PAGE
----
I will say that I would have liked to have seen more of Maya learning from her ancestors, particularly the Phoenix Force ancestor. The narrative jumped very quickly through Maya’s past, her talking to her ancestor about the Phoenix powers, and then to Maya fighting the Adversary and a weird hallucination, which I think boiled down to the fact that there was a lot to cover for a five-issue mini-series. Personally, I would have loved to see this as a longer run series, since Maya is now probably my favorite non-X character. 

As always, check your local comic shop for trades and single issues, but “Phoenix Song: Echo” can also be purchased online here.

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Whistle: A New Gotham City Hero, written by E. Lockhart

[Image ID. The cover of Whistle: A New Gotham City Hero. A young girl with curly brown hair stands next to a white great dane in front of the Gotham skyline in blue and orange. Up the left side of the book in large lettering is the title "Whistle" and above that sits the subtitle "A New Gotham City Hero" To the right of the subtitle the author's name is listed as "New York Times Bestselling Author, E. Lockhart." Below the title is "Illustrated by Manuel Preitano." The snapchat caption reads "The first explicitly Jewish superhero in 44 years LET'S GO." End ID]

“Whistle” is a fantastic introduction for a fantastic new superhero. It is at once a classic origin story and a breath of fresh air. Willow Zimmerman and her mother have struggled to makes ends meet as her mother’s (presumably adjunct) job as a professor doesn’t give them health insurance and she hasn’t been able to work as much because she is battling cancer. At the very beginning the mother mentions stopping treatments because of medical debt and I almost had a heart attack that she was going to hold the same narrative place as Uncle Ben. She doesn’t, but that is ultimately the catalyst for what eventually lands Willow in the annals of superherodom. 

In my personal opinion, Willow was activist minded enough that I think she would have found her way into the superhero conversation eventually. I think there’s a lot to be said for those superheroes who really do stand for community, activism and change even before they get their powers, and that’s Willow in a nutshell. She’s fighting for her community from page one.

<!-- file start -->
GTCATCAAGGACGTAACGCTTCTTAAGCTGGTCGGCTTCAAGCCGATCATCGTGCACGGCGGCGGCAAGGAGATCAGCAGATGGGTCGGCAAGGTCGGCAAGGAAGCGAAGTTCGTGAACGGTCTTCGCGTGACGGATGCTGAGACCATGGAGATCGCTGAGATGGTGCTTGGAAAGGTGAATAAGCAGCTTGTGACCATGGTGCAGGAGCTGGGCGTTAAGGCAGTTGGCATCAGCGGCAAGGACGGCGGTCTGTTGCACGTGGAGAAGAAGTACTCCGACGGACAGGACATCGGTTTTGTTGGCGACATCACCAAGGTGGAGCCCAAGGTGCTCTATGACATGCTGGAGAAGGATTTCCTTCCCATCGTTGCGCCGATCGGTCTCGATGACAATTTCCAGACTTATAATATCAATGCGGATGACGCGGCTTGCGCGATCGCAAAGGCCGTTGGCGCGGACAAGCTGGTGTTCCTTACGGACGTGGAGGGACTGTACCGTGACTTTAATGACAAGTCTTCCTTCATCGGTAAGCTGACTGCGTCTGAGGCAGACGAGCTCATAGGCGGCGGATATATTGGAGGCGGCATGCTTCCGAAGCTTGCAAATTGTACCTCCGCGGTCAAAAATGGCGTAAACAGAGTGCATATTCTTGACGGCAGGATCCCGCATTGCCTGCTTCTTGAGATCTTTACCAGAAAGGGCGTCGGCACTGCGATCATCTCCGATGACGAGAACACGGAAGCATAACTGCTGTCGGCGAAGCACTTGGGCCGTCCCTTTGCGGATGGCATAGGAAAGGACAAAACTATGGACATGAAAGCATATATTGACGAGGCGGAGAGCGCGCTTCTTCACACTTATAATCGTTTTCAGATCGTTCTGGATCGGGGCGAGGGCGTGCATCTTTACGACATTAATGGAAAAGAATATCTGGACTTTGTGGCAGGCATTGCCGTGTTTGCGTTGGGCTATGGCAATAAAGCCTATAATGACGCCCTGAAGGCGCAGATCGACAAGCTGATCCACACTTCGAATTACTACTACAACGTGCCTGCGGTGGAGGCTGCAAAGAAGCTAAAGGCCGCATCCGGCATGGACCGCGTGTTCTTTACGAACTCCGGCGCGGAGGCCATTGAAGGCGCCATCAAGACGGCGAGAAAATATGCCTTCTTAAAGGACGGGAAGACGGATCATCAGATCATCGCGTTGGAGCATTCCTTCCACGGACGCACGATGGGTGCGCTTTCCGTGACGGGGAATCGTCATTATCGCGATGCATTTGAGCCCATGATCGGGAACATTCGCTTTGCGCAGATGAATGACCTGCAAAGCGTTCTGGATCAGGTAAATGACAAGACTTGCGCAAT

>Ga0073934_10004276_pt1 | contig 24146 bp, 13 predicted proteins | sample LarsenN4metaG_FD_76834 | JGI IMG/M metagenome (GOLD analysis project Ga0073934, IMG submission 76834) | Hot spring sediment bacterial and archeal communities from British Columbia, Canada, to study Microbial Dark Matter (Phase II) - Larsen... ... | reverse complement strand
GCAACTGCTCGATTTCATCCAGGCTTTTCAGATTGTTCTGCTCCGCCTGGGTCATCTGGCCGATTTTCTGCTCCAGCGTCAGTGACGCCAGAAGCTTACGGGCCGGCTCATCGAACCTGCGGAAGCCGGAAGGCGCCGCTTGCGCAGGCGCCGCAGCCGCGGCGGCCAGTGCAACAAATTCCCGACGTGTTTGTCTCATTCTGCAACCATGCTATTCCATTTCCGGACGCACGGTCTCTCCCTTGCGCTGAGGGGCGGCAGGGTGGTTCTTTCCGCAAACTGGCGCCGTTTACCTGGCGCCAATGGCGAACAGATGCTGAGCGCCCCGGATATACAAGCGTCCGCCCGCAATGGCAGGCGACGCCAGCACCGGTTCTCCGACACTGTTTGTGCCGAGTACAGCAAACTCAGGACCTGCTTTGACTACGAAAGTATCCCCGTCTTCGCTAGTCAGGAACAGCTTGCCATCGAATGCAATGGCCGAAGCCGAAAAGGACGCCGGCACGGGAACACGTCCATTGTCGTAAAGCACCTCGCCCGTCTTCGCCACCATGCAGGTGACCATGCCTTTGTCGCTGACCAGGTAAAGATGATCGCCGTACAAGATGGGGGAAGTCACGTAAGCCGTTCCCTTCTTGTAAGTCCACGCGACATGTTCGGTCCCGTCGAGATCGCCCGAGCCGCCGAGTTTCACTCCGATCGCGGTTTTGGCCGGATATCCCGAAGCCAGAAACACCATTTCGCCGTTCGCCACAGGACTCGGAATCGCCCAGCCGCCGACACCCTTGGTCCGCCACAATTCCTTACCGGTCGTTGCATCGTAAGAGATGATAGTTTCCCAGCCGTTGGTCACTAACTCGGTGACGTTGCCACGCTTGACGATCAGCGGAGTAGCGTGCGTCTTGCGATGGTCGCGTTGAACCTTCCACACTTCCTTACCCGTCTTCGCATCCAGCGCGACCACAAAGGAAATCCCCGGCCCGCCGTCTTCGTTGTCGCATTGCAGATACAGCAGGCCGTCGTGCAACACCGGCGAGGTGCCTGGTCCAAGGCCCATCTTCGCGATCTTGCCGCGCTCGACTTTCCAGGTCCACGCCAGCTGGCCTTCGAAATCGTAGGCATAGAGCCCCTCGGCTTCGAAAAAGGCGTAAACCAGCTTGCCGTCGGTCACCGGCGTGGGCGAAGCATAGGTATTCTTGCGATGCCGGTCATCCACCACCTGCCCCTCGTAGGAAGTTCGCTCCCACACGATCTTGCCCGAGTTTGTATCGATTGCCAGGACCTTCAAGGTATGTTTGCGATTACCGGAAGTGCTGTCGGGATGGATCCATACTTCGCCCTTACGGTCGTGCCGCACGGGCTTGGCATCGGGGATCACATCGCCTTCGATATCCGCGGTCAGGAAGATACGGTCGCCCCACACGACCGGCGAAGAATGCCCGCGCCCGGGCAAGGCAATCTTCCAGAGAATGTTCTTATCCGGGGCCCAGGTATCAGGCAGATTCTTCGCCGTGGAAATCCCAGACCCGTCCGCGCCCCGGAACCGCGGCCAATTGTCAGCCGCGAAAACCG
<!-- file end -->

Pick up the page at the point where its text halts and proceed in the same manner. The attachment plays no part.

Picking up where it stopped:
[Image ID: In the first panel, Willow, a teenage girl with long curly brown hair, approaches a deli counter with a friend, Garfield, a Black teenage boy. Willow says to the man behind the counter "This is my new friend Garfield. We desperately need Reubens." Transition to the second panel, Willow and Garfield are sitting at a table biting into their sandwiches. Mouths full Willow intones "Grhmmm?" and Garfield replies "Umm hmmm!" The caption reads "Show interest in a girl's activism and you've got a friend for life."

What takes her from activist to superhero, however, is one Edward Nigma, former friend of her mother’s, who offers Willow financial help when he hears that her mother is ill. Whether this was truly altruistic or if there was an ulterior motive there from the beginning isn’t entirely clear, but, regardless, Willow winds up working for Nigma as a runner for his less than legal poker games, which leads to a whole lot of guilt when she finds out who Nigma is and when Willow realizes that he and Poison Ivy are targeting her community with intent to buy up all the local property to gentrify the area. 

[Image ID: A comic panel of Willow's hands working open a puzzle box with the onomatopoeia "Twist!" The narration box reads "My mom's best childhood friend, Eddie Nachtberger, renamed himself E. Nigma in high school." The snapchat caption at the bottom of the image reads, in all caps, "Welp." End ID]